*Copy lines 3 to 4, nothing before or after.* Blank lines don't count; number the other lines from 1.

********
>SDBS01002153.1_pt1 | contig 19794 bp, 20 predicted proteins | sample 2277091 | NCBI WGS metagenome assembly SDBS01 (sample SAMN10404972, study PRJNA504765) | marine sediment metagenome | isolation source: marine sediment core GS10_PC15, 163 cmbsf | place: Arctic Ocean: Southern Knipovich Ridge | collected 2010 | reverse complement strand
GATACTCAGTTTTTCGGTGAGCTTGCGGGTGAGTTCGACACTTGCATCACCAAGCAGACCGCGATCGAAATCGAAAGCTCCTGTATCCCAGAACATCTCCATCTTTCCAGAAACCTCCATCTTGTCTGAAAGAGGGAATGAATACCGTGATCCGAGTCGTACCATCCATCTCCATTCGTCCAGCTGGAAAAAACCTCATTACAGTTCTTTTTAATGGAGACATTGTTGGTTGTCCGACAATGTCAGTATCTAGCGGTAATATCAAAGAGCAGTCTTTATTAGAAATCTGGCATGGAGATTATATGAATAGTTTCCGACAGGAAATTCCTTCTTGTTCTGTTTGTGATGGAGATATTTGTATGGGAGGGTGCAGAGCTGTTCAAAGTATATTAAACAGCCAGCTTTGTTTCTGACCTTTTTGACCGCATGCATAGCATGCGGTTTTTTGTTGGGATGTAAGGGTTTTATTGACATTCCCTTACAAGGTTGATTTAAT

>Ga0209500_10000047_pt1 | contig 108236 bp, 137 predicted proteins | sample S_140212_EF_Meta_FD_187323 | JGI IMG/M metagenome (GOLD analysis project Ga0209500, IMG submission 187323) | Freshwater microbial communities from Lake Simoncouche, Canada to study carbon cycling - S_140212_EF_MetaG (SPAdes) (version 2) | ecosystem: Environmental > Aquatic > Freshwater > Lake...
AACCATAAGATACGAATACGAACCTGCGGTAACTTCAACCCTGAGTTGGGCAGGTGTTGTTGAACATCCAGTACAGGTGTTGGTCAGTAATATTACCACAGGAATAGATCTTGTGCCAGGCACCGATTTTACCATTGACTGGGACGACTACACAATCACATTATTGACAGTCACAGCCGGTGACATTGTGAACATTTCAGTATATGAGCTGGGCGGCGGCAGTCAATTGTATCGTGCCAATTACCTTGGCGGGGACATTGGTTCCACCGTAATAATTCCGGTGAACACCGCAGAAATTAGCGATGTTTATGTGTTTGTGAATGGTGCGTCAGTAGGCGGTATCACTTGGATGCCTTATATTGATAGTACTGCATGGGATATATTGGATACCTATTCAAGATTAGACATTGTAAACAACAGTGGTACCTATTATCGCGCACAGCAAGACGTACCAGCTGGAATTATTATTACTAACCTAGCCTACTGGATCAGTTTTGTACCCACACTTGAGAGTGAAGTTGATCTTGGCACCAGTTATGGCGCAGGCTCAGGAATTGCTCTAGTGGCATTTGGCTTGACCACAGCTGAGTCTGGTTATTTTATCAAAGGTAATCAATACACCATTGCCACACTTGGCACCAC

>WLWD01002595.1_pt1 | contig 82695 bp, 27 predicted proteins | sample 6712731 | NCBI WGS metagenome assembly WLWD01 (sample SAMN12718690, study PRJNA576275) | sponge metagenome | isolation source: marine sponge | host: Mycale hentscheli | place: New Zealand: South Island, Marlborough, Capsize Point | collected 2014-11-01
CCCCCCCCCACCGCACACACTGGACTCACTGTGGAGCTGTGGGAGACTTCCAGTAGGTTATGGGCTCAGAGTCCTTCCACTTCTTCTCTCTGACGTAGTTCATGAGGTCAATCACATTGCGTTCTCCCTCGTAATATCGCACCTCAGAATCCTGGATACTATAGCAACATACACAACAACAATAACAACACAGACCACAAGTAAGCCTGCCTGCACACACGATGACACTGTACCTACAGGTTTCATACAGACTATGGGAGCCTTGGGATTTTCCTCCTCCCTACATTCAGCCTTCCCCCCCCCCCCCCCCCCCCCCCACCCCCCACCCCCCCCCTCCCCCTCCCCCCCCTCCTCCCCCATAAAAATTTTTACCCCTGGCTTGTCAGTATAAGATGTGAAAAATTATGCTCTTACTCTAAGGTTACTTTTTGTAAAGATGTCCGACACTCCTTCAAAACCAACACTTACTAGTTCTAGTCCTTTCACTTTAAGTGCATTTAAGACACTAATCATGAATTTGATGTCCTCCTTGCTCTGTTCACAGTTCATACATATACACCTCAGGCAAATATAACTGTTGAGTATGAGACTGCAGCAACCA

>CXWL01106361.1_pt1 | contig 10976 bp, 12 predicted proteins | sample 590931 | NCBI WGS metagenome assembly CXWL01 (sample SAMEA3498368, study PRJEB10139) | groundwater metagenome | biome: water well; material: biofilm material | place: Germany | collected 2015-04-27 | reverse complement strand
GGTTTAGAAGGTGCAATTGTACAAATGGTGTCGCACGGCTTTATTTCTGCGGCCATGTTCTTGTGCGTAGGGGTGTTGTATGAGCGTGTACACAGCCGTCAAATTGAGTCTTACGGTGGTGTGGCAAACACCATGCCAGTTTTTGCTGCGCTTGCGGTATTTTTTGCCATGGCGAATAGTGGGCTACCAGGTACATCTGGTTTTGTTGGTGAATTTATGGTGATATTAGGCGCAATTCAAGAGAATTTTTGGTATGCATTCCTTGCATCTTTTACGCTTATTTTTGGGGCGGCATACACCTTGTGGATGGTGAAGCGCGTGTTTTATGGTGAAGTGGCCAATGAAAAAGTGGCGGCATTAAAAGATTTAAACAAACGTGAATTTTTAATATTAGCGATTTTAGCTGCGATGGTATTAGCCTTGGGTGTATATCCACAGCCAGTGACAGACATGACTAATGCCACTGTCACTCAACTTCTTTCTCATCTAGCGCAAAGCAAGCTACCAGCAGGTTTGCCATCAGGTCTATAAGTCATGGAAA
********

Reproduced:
>Ga0209500_10000047_pt1 | contig 108236 bp, 137 predicted proteins | sample S_140212_EF_Meta_FD_187323 | JGI IMG/M metagenome (GOLD analysis project Ga0209500, IMG submission 187323) | Freshwater microbial communities from Lake Simoncouche, Canada to study carbon cycling - S_140212_EF_MetaG (SPAdes) (version 2) | ecosystem: Environmental > Aquatic > Freshwater > Lake...
AACCATAAGATACGAATACGAACCTGCGGTAACTTCAACCCTGAGTTGGGCAGGTGTTGTTGAACATCCAGTACAGGTGTTGGTCAGTAATATTACCACAGGAATAGATCTTGTGCCAGGCACCGATTTTACCATTGACTGGGACGACTACACAATCACATTATTGACAGTCACAGCCGGTGACATTGTGAACATTTCAGTATATGAGCTGGGCGGCGGCAGTCAATTGTATCGTGCCAATTACCTTGGCGGGGACATTGGTTCCACCGTAATAATTCCGGTGAACACCGCAGAAATTAGCGATGTTTATGTGTTTGTGAATGGTGCGTCAGTAGGCGGTATCACTTGGATGCCTTATATTGATAGTACTGCATGGGATATATTGGATACCTATTCAAGATTAGACATTGTAAACAACAGTGGTACCTATTATCGCGCACAGCAAGACGTACCAGCTGGAATTATTATTACTAACCTAGCCTACTGGATCAGTTTTGTACCCACACTTGAGAGTGAAGTTGATCTTGGCACCAGTTATGGCGCAGGCTCAGGAATTGCTCTAGTGGCATTTGGCTTGACCACAGCTGAGTCTGGTTATTTTATCAAAGGTAATCAATACACCATTGCCACACTTGGCACCAC